A monozygotic (MZ) twin pregnancy results from division of single zygote following fertilisation and share similar genetic materials. These twins are therefore always of the same gender.
MZ twins account for approximately 30% of all twin pregnancies 1. The estimated incidence is at ~1 in 250 births with little racial variation for this sub type 3 (c.f dizygotic pregnancy).
Depending on the time of division of the zygote, there can be many possibilities
- division at 1-4 days (morula) results in dichorionic-diamniotic twins (di-di) (DCDA) : 20% of monozygotic twin pregnancies
- division at 4-8 days (blastocyst) results in monochorionic-diamniotic twins (mono-di) (MCDA) : 75% of monozygotic twin pregnancies
- division at 1-2 weeks results in monochorionic-monoamniotic twins (mono-mono) (MCMA): 5% of monozygotic twin pregnancies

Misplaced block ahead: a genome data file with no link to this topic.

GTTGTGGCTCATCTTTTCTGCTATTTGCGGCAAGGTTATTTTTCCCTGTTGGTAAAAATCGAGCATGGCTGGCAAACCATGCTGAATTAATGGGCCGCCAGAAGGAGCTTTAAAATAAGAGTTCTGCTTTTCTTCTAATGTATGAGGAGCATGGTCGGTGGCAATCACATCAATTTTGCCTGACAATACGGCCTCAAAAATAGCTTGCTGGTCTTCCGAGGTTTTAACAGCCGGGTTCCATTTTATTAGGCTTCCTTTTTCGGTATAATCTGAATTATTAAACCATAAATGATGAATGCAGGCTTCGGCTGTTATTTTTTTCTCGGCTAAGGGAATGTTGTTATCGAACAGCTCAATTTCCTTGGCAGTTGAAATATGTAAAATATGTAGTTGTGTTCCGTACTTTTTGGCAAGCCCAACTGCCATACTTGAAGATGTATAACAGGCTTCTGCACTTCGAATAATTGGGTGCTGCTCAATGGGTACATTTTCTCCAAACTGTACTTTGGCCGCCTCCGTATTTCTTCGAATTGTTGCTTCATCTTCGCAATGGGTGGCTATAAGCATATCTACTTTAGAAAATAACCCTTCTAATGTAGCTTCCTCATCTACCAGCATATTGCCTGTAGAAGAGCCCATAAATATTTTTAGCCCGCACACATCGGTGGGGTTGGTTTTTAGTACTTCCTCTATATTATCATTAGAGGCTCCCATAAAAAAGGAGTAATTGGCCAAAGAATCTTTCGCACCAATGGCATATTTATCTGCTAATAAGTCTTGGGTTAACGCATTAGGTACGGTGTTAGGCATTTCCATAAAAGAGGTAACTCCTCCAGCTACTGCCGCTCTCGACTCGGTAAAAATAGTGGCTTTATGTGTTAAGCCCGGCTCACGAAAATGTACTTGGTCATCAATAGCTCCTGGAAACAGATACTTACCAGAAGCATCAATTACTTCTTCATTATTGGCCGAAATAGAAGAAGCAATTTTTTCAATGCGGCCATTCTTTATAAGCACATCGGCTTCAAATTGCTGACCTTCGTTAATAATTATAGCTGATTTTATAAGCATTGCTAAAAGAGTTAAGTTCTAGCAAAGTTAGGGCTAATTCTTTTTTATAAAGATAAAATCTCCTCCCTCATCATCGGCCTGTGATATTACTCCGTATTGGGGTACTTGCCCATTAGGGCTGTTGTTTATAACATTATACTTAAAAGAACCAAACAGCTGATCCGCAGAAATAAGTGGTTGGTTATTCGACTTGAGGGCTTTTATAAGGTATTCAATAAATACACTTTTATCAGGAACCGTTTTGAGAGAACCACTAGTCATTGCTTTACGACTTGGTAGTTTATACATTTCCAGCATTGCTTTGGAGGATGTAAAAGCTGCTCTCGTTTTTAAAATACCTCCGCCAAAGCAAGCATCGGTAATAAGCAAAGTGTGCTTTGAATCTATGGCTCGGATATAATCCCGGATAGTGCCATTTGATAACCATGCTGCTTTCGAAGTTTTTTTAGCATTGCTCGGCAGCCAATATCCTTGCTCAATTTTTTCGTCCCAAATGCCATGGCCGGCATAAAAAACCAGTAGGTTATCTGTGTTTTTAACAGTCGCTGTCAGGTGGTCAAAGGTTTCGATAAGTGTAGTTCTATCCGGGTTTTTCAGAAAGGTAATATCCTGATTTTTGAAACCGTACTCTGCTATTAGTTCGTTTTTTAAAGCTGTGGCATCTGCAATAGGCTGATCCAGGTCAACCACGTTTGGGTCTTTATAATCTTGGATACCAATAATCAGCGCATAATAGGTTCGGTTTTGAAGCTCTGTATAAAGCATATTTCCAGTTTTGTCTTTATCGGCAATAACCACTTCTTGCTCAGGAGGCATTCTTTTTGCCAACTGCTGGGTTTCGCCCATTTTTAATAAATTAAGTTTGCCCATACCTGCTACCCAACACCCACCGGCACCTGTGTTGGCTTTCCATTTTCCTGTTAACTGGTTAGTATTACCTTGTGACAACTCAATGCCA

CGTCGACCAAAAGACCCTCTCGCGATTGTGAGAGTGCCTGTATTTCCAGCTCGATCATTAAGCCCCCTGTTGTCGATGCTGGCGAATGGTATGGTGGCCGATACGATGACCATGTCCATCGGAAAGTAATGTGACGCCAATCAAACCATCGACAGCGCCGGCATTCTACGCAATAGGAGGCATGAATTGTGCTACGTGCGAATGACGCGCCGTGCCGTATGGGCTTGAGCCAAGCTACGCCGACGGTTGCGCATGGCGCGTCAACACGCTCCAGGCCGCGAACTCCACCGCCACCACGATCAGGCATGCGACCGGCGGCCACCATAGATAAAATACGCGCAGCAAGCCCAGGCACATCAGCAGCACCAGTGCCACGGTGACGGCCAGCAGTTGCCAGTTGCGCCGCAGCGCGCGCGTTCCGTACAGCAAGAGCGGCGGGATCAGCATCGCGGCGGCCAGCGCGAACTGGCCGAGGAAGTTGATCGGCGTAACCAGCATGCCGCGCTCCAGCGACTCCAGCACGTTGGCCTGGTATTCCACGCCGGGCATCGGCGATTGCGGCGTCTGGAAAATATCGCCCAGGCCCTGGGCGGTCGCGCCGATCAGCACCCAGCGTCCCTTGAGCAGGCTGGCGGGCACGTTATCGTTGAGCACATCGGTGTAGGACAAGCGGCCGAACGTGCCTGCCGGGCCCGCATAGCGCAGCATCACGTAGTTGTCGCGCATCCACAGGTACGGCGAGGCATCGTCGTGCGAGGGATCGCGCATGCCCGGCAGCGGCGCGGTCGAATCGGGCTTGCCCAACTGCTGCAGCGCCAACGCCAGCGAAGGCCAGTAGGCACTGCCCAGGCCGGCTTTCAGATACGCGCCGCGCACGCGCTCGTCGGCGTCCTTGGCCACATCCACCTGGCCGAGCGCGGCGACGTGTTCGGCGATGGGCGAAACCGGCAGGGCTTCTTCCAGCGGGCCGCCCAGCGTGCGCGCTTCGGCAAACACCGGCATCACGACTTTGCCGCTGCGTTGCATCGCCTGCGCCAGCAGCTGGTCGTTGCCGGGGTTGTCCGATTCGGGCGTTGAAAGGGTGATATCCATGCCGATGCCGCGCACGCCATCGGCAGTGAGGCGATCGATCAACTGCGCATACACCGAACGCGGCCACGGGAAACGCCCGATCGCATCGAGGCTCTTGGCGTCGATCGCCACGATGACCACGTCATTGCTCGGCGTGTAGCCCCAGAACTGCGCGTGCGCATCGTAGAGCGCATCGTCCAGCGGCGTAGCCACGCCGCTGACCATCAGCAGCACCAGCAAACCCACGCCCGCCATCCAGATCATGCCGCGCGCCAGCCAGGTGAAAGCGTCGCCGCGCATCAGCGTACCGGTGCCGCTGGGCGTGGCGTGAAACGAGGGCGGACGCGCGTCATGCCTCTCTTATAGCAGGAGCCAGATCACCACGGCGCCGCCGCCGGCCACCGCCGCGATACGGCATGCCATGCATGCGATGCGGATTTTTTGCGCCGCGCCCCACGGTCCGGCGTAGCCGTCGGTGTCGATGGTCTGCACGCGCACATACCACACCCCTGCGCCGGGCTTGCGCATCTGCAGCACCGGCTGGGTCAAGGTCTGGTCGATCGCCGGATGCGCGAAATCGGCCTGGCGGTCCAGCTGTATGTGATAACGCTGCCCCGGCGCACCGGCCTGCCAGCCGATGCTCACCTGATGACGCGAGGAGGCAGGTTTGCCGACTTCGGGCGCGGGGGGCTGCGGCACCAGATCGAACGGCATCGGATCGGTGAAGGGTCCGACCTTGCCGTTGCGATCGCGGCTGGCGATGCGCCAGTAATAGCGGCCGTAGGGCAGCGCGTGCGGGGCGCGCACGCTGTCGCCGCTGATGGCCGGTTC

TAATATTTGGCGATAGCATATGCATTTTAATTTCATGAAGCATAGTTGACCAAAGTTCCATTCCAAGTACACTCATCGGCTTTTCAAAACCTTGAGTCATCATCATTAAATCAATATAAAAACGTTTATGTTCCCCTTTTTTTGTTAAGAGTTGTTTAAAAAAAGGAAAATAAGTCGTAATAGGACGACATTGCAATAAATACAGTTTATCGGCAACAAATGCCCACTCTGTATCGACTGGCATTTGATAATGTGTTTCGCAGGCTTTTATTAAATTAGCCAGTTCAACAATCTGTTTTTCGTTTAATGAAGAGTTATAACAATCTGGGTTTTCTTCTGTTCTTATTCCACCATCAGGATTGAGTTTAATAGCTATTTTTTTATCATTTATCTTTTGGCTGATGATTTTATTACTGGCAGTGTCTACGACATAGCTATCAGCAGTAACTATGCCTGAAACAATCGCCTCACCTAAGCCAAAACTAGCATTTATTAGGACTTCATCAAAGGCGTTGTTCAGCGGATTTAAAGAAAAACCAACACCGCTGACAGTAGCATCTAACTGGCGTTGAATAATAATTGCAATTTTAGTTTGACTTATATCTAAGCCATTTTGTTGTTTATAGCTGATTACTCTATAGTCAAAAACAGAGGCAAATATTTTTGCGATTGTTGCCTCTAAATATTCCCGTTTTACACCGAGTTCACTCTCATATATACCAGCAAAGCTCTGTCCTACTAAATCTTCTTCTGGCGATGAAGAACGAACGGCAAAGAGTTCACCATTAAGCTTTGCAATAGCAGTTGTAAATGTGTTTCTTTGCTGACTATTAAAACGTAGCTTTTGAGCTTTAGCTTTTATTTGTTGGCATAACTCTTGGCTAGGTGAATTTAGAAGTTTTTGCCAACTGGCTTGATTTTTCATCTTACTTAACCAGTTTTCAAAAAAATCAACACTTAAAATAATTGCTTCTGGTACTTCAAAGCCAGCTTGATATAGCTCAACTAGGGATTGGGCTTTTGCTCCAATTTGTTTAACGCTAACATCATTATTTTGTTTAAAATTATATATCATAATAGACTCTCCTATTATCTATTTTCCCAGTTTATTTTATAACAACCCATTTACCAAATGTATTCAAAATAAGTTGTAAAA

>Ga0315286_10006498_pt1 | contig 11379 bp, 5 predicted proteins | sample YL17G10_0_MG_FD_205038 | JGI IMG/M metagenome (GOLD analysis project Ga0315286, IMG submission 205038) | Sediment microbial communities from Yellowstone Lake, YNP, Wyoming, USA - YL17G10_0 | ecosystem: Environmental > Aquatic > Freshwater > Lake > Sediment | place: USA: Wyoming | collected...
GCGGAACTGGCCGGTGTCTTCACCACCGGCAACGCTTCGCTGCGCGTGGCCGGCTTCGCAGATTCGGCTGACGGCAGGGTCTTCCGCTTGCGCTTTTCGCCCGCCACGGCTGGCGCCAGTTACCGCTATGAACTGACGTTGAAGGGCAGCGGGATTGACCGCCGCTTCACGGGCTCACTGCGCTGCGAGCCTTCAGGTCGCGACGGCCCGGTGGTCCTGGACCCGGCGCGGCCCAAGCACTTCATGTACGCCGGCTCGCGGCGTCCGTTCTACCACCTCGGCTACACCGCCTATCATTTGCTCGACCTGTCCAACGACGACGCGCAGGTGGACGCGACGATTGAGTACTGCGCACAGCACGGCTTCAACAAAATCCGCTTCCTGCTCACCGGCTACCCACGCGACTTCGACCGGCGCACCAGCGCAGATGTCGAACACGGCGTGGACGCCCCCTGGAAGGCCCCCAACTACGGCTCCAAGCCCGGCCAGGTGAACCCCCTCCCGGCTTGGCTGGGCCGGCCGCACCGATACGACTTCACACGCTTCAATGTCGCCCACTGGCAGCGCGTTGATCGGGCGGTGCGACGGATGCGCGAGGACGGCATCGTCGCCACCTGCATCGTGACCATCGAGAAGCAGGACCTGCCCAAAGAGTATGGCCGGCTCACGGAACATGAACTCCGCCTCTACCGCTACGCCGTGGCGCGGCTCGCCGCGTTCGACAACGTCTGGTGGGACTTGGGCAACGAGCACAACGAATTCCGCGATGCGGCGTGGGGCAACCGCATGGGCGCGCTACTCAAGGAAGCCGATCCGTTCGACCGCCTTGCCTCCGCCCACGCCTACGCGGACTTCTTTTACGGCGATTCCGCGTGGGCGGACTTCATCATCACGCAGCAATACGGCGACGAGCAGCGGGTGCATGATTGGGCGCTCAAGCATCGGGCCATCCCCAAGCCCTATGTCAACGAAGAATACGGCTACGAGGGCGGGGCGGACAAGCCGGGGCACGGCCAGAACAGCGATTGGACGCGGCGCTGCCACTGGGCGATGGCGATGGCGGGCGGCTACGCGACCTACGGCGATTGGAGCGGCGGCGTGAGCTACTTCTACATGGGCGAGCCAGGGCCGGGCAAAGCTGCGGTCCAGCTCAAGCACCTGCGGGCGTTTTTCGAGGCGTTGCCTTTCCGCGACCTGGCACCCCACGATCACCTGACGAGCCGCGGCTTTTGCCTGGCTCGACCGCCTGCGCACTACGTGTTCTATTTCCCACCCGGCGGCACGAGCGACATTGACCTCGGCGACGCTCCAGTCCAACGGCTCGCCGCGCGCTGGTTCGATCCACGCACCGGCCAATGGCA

- division at > 2 weeks results in conjoined twins: <1% of monozygotic twin pregnancies
Prenatal diagnosis of chorionicity is important as monochorionic pregnancies have increased rates and severity of all types of obstetric complications when compared with dichorionic pregnancies. Monozygotic twins have higher rate of fetal anomalies although they tend to be discordant-only affecting one twin despite identical genetic makeup.
- twin-twin transfusion
- twin reversed arterial perfusion sequence
- twin embolisation syndrome
- acardiac twin
- demise of co-twin
Monochorionic monoamniotic twins also carry additional cord related complications such as:
- 1. Trop I. The twin peak sign. Radiology. 2001;220 (1): 68-9. Radiology (full text) - Pubmed citation
- 2. Dähnert W. Radiology Review Manual. Lippincott Williams & Wilkins. (2011) ISBN:1609139437. Read it at Google Books - Find it at Amazon
- 3. Entezami M, Albig M, Knoll U et-al. Ultrasound Diagnosis of Fetal Anomalies. Thieme. (2003) ISBN:1588902129. Read it at Google Books - Find it at Amazon